I just finished this book in three days flat – reading through the night and on planes while on a business trip. It is one of the most memorable books I have read.
Philippe Sands is an internationally renowned lawyer specialising in international criminal law. He is Jewish, and knew his grandparents came from Lvov (or Lwiw) in what is now Ukraine. Using a few scraps of paper left behind by his grandparents he reconstructs the lives that intertwined with his grandparents, and weaves in the story of two legal luminaries who also came from the same city. These two luminaries – Sir Hersch Lauterpracht and Raphael Lemkin – were authorities in laying the foundations of international criminal law, the creation of the law around crimes against humanity, the creation of the term genocide (which credit goes to Lemkin), and to the War Crimes Trials in Nuremberg. For what killed his grandparents’ families was a gigantic crime against humanity perpetrated by the Germans. Investigating what those crimes were is not the subject of the book but Sands reaches out to and connects with the sons of Hans Frank and Otto von Wachter, the two leading Nazis responsible for most of the Holocaust in Poland, and gets them to experience what Sands experienced when he uncovers the ghastly story.
The Holocaust and studies around it are now considered passe because they are so prominent in public memory and of course Israel does not fail to refresh your memory at every occasion they get. Anyone who has been to the Yad Vashem Holocaust Memorial in Jerusalem will attest to the overpowering nature of Holocaust memorification. But when these events are reduced to an individual, personal story around all those affected or were a part of it – either as victim or oppressor – they become glowing memorials to a vast tragedy.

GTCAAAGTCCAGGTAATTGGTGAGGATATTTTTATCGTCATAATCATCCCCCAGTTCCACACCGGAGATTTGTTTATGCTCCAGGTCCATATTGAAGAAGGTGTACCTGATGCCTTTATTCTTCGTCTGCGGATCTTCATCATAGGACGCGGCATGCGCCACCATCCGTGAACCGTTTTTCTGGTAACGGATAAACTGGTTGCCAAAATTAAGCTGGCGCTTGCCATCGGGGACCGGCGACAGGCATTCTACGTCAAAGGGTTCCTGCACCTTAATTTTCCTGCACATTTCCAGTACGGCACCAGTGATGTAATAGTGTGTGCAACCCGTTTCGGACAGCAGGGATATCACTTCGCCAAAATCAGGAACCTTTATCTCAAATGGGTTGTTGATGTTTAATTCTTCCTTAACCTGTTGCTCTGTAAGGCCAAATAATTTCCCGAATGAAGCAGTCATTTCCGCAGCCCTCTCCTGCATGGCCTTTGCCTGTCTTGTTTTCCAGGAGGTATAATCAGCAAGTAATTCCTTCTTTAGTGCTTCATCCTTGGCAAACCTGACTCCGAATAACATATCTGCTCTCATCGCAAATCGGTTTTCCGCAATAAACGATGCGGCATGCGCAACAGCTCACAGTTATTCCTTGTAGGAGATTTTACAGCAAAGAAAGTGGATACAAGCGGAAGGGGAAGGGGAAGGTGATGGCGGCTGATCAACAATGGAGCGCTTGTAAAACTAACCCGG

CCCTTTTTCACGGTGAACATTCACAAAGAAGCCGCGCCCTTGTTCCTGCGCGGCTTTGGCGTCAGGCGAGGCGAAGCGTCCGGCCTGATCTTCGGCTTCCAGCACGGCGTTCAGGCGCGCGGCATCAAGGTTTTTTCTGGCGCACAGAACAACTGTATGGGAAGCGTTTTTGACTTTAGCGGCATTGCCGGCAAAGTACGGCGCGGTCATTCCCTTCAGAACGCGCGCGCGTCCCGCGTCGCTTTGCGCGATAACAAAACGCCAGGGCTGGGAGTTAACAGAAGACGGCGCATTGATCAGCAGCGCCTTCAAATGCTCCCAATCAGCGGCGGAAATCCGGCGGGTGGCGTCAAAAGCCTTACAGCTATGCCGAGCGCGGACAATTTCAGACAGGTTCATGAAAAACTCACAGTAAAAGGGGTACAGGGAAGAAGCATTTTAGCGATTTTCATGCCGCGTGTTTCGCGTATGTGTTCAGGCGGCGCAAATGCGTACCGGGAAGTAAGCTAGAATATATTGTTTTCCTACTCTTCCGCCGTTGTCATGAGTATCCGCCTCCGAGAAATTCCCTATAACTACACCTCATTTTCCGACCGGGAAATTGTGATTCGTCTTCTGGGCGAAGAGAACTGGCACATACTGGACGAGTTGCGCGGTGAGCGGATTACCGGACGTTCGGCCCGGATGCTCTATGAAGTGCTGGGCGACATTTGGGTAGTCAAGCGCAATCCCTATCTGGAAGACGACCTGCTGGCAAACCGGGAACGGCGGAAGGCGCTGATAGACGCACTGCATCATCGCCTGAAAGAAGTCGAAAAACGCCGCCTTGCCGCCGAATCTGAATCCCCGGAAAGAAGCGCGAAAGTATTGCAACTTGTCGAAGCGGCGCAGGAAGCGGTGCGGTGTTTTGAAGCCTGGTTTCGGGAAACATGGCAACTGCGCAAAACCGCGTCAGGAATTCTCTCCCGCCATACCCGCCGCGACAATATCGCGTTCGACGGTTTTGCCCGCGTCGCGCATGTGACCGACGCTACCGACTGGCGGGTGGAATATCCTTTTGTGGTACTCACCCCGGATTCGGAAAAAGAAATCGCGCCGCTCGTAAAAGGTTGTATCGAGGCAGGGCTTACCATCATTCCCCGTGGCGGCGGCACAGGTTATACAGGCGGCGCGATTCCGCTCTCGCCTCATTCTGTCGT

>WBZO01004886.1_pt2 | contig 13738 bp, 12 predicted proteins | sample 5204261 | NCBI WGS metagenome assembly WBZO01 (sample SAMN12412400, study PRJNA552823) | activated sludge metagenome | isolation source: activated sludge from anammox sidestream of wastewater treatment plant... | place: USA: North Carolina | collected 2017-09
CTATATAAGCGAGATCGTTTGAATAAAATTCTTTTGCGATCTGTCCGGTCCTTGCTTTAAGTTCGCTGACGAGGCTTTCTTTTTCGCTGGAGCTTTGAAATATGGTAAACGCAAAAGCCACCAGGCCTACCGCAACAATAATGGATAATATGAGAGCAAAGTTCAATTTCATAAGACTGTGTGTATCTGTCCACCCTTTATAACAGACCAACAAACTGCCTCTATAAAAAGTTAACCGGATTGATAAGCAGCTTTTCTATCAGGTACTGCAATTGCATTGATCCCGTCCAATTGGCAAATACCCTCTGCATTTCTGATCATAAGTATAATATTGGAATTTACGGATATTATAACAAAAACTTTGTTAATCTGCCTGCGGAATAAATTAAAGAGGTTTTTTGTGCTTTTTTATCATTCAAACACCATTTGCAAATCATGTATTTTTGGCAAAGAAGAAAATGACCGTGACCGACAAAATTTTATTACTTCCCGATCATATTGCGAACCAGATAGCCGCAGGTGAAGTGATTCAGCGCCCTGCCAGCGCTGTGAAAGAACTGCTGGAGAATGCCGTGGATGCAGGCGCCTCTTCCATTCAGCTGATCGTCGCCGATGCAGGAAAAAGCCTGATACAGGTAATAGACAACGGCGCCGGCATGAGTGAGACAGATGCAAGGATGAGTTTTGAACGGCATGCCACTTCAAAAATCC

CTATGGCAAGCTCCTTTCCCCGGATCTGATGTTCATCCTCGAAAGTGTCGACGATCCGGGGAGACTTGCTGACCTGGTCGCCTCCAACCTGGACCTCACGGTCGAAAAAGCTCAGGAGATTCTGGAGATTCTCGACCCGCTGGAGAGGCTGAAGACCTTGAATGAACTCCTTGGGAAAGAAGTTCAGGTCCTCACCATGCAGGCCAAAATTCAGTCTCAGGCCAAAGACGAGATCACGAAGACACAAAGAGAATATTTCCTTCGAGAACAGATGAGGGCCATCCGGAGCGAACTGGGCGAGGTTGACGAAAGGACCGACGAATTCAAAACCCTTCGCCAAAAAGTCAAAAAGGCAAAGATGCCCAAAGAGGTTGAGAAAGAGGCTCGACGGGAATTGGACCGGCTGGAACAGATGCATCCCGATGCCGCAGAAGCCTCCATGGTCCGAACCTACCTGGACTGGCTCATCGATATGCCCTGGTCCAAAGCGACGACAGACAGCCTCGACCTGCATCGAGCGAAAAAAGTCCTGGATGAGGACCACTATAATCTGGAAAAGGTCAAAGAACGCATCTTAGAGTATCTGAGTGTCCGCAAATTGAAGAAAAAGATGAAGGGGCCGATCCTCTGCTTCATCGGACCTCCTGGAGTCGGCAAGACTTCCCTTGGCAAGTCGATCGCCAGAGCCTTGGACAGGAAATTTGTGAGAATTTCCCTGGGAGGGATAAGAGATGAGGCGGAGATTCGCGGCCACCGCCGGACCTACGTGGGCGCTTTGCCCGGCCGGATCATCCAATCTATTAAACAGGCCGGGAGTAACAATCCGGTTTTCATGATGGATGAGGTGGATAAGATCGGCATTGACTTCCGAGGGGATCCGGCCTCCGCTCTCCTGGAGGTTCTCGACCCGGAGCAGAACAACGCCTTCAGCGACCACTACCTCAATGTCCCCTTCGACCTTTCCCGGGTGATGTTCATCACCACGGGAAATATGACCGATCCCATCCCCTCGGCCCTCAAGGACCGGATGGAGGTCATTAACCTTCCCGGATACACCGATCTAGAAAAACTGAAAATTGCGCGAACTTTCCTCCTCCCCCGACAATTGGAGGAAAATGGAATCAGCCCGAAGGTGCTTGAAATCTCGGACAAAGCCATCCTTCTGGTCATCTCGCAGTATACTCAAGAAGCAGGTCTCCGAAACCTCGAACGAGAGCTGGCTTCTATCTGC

Sands writes with the keen eye of a lawyer and for me, it was an education on international criminal law. Though what the Nazis did could be described as genocide, Sir Hersch – whose entire family was wiped out in Poland – was reluctant to use the term Genocide, because it placed emphasis on groups and by accusing the Germans of genocide one was victimising the entire German race. Raphael Lemkin collated and collected all the laws and notifications of German rule in Europe and deduced that the purpose of German rule was to kill off entire races. Instead Sir Hersch preferred the construct of Crimes Against Humanity, in which the individual was paramount and hence no state could claim legal immunity for acting under its own unjust laws just because those laws were legal according to the jurisprudence in that country – which was the claim of the Third Reich. High minded legal discussion illuminates the entire book. At the same time it is imbued with sadness and grief that does not congeal any of the writing at any point.